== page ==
BATS v2

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Published on February 25, 2008

Author: Davidino

Source: authorstream.com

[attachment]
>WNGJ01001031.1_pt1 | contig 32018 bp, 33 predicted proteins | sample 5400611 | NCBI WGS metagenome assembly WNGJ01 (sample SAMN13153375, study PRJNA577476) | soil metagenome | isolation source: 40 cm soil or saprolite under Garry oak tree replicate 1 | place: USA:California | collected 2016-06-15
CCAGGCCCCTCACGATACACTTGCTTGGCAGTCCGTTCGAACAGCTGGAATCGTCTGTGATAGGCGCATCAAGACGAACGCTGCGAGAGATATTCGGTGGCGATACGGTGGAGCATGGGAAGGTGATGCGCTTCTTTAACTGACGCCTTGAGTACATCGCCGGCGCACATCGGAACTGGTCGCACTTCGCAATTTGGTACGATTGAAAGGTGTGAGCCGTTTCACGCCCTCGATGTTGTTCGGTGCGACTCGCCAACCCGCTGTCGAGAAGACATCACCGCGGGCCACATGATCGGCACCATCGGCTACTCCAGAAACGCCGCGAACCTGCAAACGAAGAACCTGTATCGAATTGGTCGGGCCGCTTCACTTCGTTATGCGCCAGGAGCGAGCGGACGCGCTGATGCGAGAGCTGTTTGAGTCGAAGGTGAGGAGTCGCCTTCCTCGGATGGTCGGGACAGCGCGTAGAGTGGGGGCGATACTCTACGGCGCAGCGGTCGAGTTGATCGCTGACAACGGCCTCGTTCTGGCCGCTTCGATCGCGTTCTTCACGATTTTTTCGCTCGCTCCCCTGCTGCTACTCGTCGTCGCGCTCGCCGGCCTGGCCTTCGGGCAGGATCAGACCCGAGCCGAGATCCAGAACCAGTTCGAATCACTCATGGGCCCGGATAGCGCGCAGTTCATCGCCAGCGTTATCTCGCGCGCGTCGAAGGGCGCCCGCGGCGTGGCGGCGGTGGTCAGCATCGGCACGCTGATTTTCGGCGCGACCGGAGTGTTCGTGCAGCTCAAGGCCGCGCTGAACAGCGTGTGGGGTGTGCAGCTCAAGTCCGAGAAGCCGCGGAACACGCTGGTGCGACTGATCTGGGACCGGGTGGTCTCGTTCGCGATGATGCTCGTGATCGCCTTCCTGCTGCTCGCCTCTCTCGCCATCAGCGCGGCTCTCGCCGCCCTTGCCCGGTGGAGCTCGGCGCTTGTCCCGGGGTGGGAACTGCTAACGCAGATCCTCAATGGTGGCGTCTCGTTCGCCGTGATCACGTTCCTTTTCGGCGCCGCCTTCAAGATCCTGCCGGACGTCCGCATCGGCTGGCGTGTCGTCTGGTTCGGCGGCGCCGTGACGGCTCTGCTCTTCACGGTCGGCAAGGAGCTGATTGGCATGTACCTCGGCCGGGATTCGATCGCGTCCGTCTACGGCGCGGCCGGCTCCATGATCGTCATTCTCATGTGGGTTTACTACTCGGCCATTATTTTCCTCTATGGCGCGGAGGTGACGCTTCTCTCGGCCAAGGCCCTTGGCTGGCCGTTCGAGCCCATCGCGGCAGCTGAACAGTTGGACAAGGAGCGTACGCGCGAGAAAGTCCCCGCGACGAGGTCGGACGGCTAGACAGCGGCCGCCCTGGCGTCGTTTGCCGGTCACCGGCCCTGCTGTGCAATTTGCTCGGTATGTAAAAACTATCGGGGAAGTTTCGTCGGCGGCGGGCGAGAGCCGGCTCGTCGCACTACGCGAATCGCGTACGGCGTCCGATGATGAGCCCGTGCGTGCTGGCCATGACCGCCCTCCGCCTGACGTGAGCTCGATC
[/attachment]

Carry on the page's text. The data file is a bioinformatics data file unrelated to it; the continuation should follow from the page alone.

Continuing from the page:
An Introduction to Bats:  An Introduction to Bats BATS:  BATS Creepy, blind, blood-sucking RODENTS of the night….right? What do YOU know about bats????:  What do YOU know about bats???? Bats are flying rats Bats will attack you for no reason Bats will fly into your hair Bats are blind Actually…..:  Actually….. Those are all just BAT MYTHS Bats won’t fly into your hair or attack you They aren’t blind at all And they aren’t even rodents…… Nobody likes me…. The Only Way Rodents Can Fly:  The Only Way Rodents Can Fly Common Questions about Bats:  Common Questions about Bats So, What ARE Bats???:  So, What ARE Bats??? Class Mammalia Order Chiroptera (“hand-wing”) Suborder Megachiroptera- flying foxes 1 Family, ~166 species Suborder Microchiroptera- micro bats 16 Families, ~759 species Bat Stats:  Bat Stats 4,200 species of mammals ~1,000 species of bats Of these, 88% are tropical Bats: Unique Small Mammals:  Bats: Unique Small Mammals Long lived (some up to 30 years) Possibly due to reduced metabolic activity during torpor (40% of the year in some species). Low fecundity Temperate zone bats are monestrous and usually have 1 young/yr Exceptions are the red bat (twins and triplets are common) and the southeastern myotis (twins are common) Long period of infant dependency 2 month gestation and 1 month of infant dependency High survivorship 50-80% chance of surviving each year once adulthood is reached (Findley 1993). Common predators of bats are owls, snakes, hawks and feral cats What do Bats Eat?:  What do Bats Eat? FRUIT- “frugivory” FLOWERS- nectar or pollen CARNIVORES- birds, reptiles, amphibians FISH- highly specialized carnivores BLOOD- “sangrivory” INSECTS- aerial or foliage gleaners How do Bats Fly?:  How do Bats Fly? Bats are the only mammals capable of TRUE powered flight Bats Actually Fly With Their Hands, Not Their Arms!:  Bats Actually Fly With Their Hands, Not Their Arms! Illustration from BCI Educator’s Activity Book What is Echolocation?:  What is Echolocation? Microbats use ECHOLOCATION for navigation and prey capture: Animation from www.batcon.org. More About Echolocation:  More About Echolocation 1700’s: Lazarro Spallanzani first proposed bats could “see” with their ears 1930’s: Donald R. Griffin of Harvard coined term “echolocation” Not all bats echolocate- just Microchioptera Most echolocation calls are between 9 to 200+kHz Humans can only hear up to 20 kHz Bat detectors allow us to hear bat calls Can ID bat species by their echolocation calls Why Are Bats Important?:  Why Are Bats Important? Bats are important pollinators of many plant species including the agave plant (ie. Tequila), the saguaro cactus and many rainforest plant species Bats are vital for the control of insect populations Economic Importance of Bats in Agriculture:  Economic Importance of Bats in Agriculture The story of Mexican free-tailed bats in Central Texas Bracken Cave: ~20 million Mexican free-tailed bats (single largest aggregation of mammals in the world) Central Texas caves, including Bracken Cave, are summer maternity roosts for ~ 100 million Mexican free-tailed bats It is estimated that these bats eat about 2 million lbs of insects every night Photo from www.batcrew.com Slide17:  Tadarida brasiliensis Mexican Free-tailed bat Photo From BCI: www.batcon.org Bats Aloft: A Study of High Altitude Feeding:  Bats Aloft: A Study of High Altitude Feeding Bat Biologists Knew: Mexican Free-tailed bats fly as high as 10,000 ft. Densest aggregations are at 600 – 3,200 ft. Entomologists Knew: Corn earworms are one of the most destructive Ag. pests in US Corn earworm moths fly at same altitudes during dispersal Early June: emerge from Lower Rio Grande Valley of Mexico 3 days after peak emergence in Mexico, moths begin laying eggs on agricultural crops in Central Texas 3 weeks later, next generation spreads north through the Central US Question: Could the free-tail bats be eating corn earworm moths????? The Problem:  The Problem Helicoverpa zea Corn Earworm “Bats Aloft” Partners:  “Bats Aloft” Partners Dr. Gary F. McCracken, University of Tennessee Dr. Wayne Wolfe and Dr. John Westbrook of USDA Research Station in College Station, TX U.S. Weather Service Bat Conservation International A Problem of Timing:  A Problem of Timing Researchers needed to know if the moths were flying in TX at the same time the bats were feeding Seemed improbable because the moths were still traveling to TX when the bats emerged in the evening Plus, other studies had shown that moths were only 30% of the bats diet - EXCEPT….. Bats forge 2x a night- early evening and early morning Further investigation showed that in early June, bats only ate 37% moths in the early evening but 96% moths during their dawn feeding! Doppler Radar Images:  Doppler Radar Images Images From: McCracken, G. F. 1996. BATS 14(3): 7-10 on www.batcon.org Ok, Bats are Beneficial- but What About Bats and RABIES???:  Ok, Bats are Beneficial- but What About Bats and RABIES??? Bats ARE carriers of rabies Rabies caused by a bullet-shaped virus of the genus Lyssavirus. It causes a very serious viral infection of the Central Nervous System Rabies can only be transmitted through saliva or spinal fluid, not blood or urine If you are exposed, you will need post-exposure vaccinations ASAP (series of 5 itty-bitty shots in the arm) FYI- Raccoons pose the most serious risk of rabies in South GA. Surprisingly, otters are also a risk Rabies Prevention:  Rabies Prevention DON’T HANDLE WILD MAMMALS, including bats!!!!!! Keep your pets vaccinated If you think you have been exposed, seek medical attention promptly Histoplasmosis:  Histoplasmosis Histoplasmosis is caused by a ground fungus Histoplasma capsulatum It causes flu-like symptoms which, in rare cases, can be quite serious Severity of disease is related to dosage of exposure (number of spores inhaled) It is most often associated with bird droppings, but bat and rodent droppings also pose a risk- esp. in hot, humid climates Keep your home and outbuildings free of fecal material Bats in Georgia: 16 Species:  Bats in Georgia: 16 Species Family Vespertilionidae::  Family Vespertilionidae: The Evening Bats Rafinesque’s Big-eared Bat Corynorhinus rafinesquii:  Rafinesque’s Big-eared Bat Corynorhinus rafinesquii Rare- possibly declining in numbers due to habitat loss Roosts in abandoned buildings, hollow trees and caves in or near bottomland hardwood habitats Will glean insects from foliage or capture them in flight Easily disturbed Photo From BCI: www.batcon.org Southeastern Myotis Myotis austroriparius:  Southeastern Myotis Myotis austroriparius Species of Concern by USFWS Cave bat eastern US Roosts in hollow trees, culverts, and bridges in areas w/o caves Also associated with bottomland hardwood areas Only Myotis bat to have twins Photo From BCI: www.batcon.org Big Brown Bat Eptesicus fuscus:  Big Brown Bat Eptesicus fuscus One of the most common bats in urban areas and bat houses Often roots in buildings- prefers snags in natural habitat Often return to maternity roost where they were born Forage in a variety of habitats Photo From BCI: www.batcon.org Eastern Red Bat Lasiurus borealis:  Eastern Red Bat Lasiurus borealis Solitary, tree-roosting bat Hangs by one foot Will also hibernate in leaf litter on forest floor Used to form large daytime migratory flocks in 1800’s 2-5 young (usually 3) Photo From BCI: www.batcon.org Hoary Bat Lasiurus cinereus:  Hoary Bat Lasiurus cinereus Solitary, roots among foliage on forest edges Can fly 24 miles in one night while foraging Territorial over foraging sites Often migrate with bird flocks One of the most widespread bats in N. America Hawaii’s only native land mammal Photo From BCI: www.batcon.org Evening Bat Nycticeius humeralis:  Evening Bat Nycticeius humeralis Abundant in SE US Forest bat- hardly ever in caves Little is known about its migration patterns Photo From BCI: www.batcon.org Eastern Pipistrelle Pipistrellus subflavus:  Eastern Pipistrelle Pipistrellus subflavus Common in forest edges and near agricultural areas One of first bats to emerge in evening Forage high in canopy Will hibernate in caves and in culverts Photo From BCI: www.batcon.org Northen Yellow Bat Lasiurus intermedius:  Northen Yellow Bat Lasiurus intermedius Roosts year-round in Spanish moss and palm fronds Abundant on the coast Will forage over sand dunes and beaches Typically have 3 pups Photo From BCI: www.batcon.org Family Molossidae:  Family Molossidae The Free-tailed Bats Mexican Free-tailed Bat Tadarida brasiliensis:  Mexican Free-tailed Bat Tadarida brasiliensis Another very common urban and bat house bat One of most widely distributed mammals in Western Hemisphere Highly gregarious Much of the population is migratory Photo From BCI: www.batcon.org Other Bats in Georgia:  Other Bats in Georgia Silver-haired bat Seminole bat Gray myotis Small-footed myotis Little brown myotis Eastern long-eared myotis Indiana myotis- ENDANGERED Bat Conservation:  Bat Conservation Threats to Bat Populations:  Threats to Bat Populations Habitat destruction/fragmentation Loss of historical roost sites Disturbance of roost sites, esp. caves Ignorance: General public: negative attitudes Scientific: Very little is known about the distribution, numbers and specific requirements of most bat species Hot Topics in Bat Research:  Hot Topics in Bat Research Phylogeny and evolution Functional morphology Echolocation Conservation Biology North American Bat Conservation Partnership (NABCP) Strategic Plan Top 5 Conservation Research Goals (NABCP):  Top 5 Conservation Research Goals (NABCP) Goal 1: Identify key resources- Flyways, roosts, drinking and foraging habitats Goal 2: Establish baseline populations and trends Goal 3: ID species requirements and limiting factors Goal 4: Describe, quantify, and monitor the effects of current land-management practices and other human disturbances on bats. Goal 5: Quantify the economic and social impacts of North American bats. Top 4 Management Goals (NABCP):  Top 4 Management Goals (NABCP) Goal 1: Develop management standards and guidelines for bats, including them in existing management plans for other wildlife and associated habitat. Goal 2: Identify, protect, and enhance key roosting, feeding, and drinking resources for bats. Reestablish bat populations to the extent necessary. Goal 3: Incorporate bat conservation language into existing statutes for wildlife protection. Goal 4: Integrate strategic plans for bats into other existing plans and initiatives. Common Methods For Studying Bat Populations:  Common Methods For Studying Bat Populations Population Surveys: Counts Direct Roost Counts Nightly Dispersal Counts Maternity Roost Counts Ultrasonic Bat Detectors Simple handheld ANABAT (records for computer analysis) Population Surveys: Captures Mist Nets Harp Traps Trip Lines (over water sources) Bat Management:  Bat Management Basic Habitat Requirements for Bats:  Basic Habitat Requirements for Bats ROOST SITES: Including maternity, bachelor and hibernation roosts Caves, hollow trees, stumps, live trees, abandoned buildings, bridges, culverts, etc. FORAGING HABITAT: Waterways, roads, pipelines, forests, edges, clearings, beaches, etc. WATER SOURCES: Lakes, rivers, streams, bays, stock tanks, swimming pools, etc. General Practices that Benefit Bats:  General Practices that Benefit Bats Protection of known or potential roosts, including: snags, hollow trees, abandoned buildings, caves, bridges, etc. Creating artificial roosts Maintaining water quality (BMP’s) Wise use of insecticides Keep cats indoors! Leave known bat populations undisturbed Bat House Design:  Bat House Design Bat houses should have the following specs: AT LEAST 2 ft. tall and 14 in. wide- bigger is better! Have a 3-6 inch landing strip covered with plastic hardware cloth below entrances Inner partitions (1-4+) should be ½ to 1 in. apart and covered with plastic hardware cloth or roughened manually Ventilation slot 6 in. from bottom of house Photo From BCI: www.batcon.org Bat House Construction and Wood Treatment:  Bat House Construction and Wood Treatment Use plywood, cedar or a combination Exterior of house: Apply 3 coats of dark or medium colored exterior grade, water-based paint or stain Interior of house: Apply two coats black, exterior grade, water-based stain Caulk all seams Bat House Placement:  Bat House Placement Full all day sun is best- minimum is 6 hours of sun exposure a day Place near water if possible Mount house on a pole 15-20 ft. high Make sure entrance is unobstructed Photo From BCI: www.batcon.org Photo From BCI: www.batcon.org Bats That Will Use Bat Houses In Georgia:  Bats That Will Use Bat Houses In Georgia Little brown myotis Southeastern myotis Eastern pipistrelle Big brown bat Evening bat Mexican free-tailed bat Recommended Steps for Bat Management:  Recommended Steps for Bat Management Conduct bat surveys Identify roosts- esp. maternity roosts Provide artificial roosts (bat boxes) Incorporate bat management practices into your overall management plan Work with neighboring landowners to provide as much habitat as possible Discourage human disturbance of bat roosts Monitor bat populations and make the data available to researchers For More Information:  For More Information Bat Conservation International www.batcon.org Buzbee’s Bat House www.batbox.org Bat CREW www.batcrew.com